Earlier this week, news broke that Samsung had patched the software on its Windows PCs to stop them from automatically updating through Microsoft's default system. The patch in question required users to manually check for updates to Windows, which is a less secure (not to mention less convenient) approach than just having the updates install automatically. Samsung claimed that it was not blocking updates to Windows entirely, and framed the practice around the notion of choice. "As part of our commitment to consumer satisfaction, we are providing our users with the option to choose if and when they want to update the Windows software on their products," said the company in an official statement on the matter.
Today, it appears that Samsung is making the choice to walk back that stance. In another statement provided to Venture Beat today, Samsung claims that it "will be issuing a patch through the Samsung Software Update notification process to revert back to the recommended automatic Windows Update settings within a few days," essentially restoring the default function of Windows Update as recommended by Microsoft.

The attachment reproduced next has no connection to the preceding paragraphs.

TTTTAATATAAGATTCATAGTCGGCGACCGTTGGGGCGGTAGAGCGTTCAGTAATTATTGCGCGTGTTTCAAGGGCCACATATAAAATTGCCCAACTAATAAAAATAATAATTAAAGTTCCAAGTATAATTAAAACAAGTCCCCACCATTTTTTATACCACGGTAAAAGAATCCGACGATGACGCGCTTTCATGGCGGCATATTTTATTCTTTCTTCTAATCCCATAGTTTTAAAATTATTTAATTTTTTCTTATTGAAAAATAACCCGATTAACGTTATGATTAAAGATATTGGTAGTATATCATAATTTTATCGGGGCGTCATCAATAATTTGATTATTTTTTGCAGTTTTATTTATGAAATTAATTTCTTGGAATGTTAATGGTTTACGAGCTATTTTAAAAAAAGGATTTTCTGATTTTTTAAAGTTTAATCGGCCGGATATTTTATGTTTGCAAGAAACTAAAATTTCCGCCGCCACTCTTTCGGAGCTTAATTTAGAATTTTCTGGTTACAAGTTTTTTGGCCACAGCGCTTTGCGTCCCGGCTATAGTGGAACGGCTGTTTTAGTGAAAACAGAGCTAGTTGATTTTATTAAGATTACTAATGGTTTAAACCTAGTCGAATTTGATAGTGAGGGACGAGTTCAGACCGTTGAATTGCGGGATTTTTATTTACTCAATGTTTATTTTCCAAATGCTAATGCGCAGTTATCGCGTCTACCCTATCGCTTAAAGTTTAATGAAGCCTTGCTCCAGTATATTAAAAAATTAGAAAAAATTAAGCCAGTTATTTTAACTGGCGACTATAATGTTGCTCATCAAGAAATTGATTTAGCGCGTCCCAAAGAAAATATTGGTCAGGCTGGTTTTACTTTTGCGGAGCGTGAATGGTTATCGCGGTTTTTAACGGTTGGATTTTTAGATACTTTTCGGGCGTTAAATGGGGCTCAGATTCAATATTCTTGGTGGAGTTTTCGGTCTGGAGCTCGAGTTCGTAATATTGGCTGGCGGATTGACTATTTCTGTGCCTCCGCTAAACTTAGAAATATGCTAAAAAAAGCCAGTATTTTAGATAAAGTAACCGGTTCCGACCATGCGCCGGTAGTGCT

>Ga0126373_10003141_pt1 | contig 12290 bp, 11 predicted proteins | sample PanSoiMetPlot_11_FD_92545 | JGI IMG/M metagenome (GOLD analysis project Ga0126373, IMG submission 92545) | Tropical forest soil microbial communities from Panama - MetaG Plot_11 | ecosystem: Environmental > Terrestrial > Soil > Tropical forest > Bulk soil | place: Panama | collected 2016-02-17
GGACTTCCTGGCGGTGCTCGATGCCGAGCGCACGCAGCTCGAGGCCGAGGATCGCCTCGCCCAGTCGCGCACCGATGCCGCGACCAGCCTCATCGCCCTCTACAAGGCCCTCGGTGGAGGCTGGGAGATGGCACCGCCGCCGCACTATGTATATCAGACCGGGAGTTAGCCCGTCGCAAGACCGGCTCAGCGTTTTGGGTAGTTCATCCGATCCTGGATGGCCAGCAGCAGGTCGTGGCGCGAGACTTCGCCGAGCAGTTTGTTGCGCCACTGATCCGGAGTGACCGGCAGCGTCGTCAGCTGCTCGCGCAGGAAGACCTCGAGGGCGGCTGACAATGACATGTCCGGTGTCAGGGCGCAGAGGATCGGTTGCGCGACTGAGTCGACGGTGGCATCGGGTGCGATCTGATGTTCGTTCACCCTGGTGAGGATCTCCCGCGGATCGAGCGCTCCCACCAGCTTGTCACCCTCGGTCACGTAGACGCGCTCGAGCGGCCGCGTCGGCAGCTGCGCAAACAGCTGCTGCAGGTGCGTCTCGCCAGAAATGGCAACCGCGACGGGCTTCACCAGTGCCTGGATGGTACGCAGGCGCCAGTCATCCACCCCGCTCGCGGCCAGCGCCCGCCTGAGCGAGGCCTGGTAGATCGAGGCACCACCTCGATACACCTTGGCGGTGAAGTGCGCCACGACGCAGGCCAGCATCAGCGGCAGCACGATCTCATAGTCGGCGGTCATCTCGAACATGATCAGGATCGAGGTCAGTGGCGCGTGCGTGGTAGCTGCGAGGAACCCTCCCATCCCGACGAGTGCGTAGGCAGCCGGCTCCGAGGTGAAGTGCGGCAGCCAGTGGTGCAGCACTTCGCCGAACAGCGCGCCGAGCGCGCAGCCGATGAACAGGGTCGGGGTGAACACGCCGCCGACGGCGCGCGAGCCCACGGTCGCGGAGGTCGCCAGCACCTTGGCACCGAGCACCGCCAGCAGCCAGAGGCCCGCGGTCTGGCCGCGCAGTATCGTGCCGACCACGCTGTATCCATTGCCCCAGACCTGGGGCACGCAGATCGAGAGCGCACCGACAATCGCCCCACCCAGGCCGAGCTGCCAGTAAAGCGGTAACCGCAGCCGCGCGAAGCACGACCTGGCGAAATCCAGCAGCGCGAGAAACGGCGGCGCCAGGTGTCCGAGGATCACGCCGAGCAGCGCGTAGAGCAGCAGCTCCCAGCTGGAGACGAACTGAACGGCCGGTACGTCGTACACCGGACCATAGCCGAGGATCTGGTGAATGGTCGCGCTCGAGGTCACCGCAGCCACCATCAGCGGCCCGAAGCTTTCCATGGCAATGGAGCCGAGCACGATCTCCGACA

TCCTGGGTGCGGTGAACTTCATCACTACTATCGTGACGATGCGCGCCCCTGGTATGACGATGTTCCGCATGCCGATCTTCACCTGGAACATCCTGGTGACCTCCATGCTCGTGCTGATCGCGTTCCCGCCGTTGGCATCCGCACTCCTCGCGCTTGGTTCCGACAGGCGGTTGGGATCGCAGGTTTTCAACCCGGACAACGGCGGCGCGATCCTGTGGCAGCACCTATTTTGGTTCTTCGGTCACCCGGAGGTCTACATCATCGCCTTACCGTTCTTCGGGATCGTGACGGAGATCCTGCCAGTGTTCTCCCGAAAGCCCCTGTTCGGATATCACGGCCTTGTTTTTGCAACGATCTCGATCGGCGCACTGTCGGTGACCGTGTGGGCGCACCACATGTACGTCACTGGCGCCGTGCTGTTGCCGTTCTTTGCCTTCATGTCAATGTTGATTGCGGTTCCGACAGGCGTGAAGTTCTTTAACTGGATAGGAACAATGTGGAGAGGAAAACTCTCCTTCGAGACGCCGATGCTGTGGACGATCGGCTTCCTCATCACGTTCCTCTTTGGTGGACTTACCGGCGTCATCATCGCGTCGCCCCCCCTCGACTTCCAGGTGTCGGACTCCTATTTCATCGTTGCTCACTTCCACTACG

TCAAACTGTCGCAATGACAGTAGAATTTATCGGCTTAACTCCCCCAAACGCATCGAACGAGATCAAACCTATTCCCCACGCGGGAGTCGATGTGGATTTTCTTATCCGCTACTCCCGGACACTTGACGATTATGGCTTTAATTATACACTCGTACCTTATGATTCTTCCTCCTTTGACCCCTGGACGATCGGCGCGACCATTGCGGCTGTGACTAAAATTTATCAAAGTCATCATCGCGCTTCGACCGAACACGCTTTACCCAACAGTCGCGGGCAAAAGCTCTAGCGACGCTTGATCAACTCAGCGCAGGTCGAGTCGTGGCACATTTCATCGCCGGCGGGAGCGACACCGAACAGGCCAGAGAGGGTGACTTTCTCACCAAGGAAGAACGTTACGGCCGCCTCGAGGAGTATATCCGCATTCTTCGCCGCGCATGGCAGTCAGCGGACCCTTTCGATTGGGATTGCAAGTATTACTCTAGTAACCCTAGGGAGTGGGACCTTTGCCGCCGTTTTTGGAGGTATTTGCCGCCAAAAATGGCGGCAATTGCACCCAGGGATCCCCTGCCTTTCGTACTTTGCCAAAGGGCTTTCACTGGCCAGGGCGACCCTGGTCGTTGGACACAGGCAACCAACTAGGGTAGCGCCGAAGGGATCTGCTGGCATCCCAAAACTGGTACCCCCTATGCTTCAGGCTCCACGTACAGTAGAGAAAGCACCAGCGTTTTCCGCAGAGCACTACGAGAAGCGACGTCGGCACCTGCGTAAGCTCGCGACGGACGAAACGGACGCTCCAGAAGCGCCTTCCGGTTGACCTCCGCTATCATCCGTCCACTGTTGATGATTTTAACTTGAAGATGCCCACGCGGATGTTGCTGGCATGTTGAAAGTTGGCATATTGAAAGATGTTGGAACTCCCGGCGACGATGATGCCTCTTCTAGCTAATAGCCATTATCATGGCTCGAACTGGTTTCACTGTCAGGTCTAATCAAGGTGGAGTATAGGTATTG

Microsoft uses the Windows Update tool to deliver new versions of Windows, updates to drivers, and perhaps most importantly, security patches to the system that protect users from malicious attacks. Samsung had implied that its reasoning for blocking the automatic install of the updates was to prioritize its own driver updates over Microsoft's, which may not work with Samsung's hardware. But for most users, security updates trump any driver concerns, and it appears that the uproar from both Microsoft and the Windows user community has forced Samsung's hand to change its ways.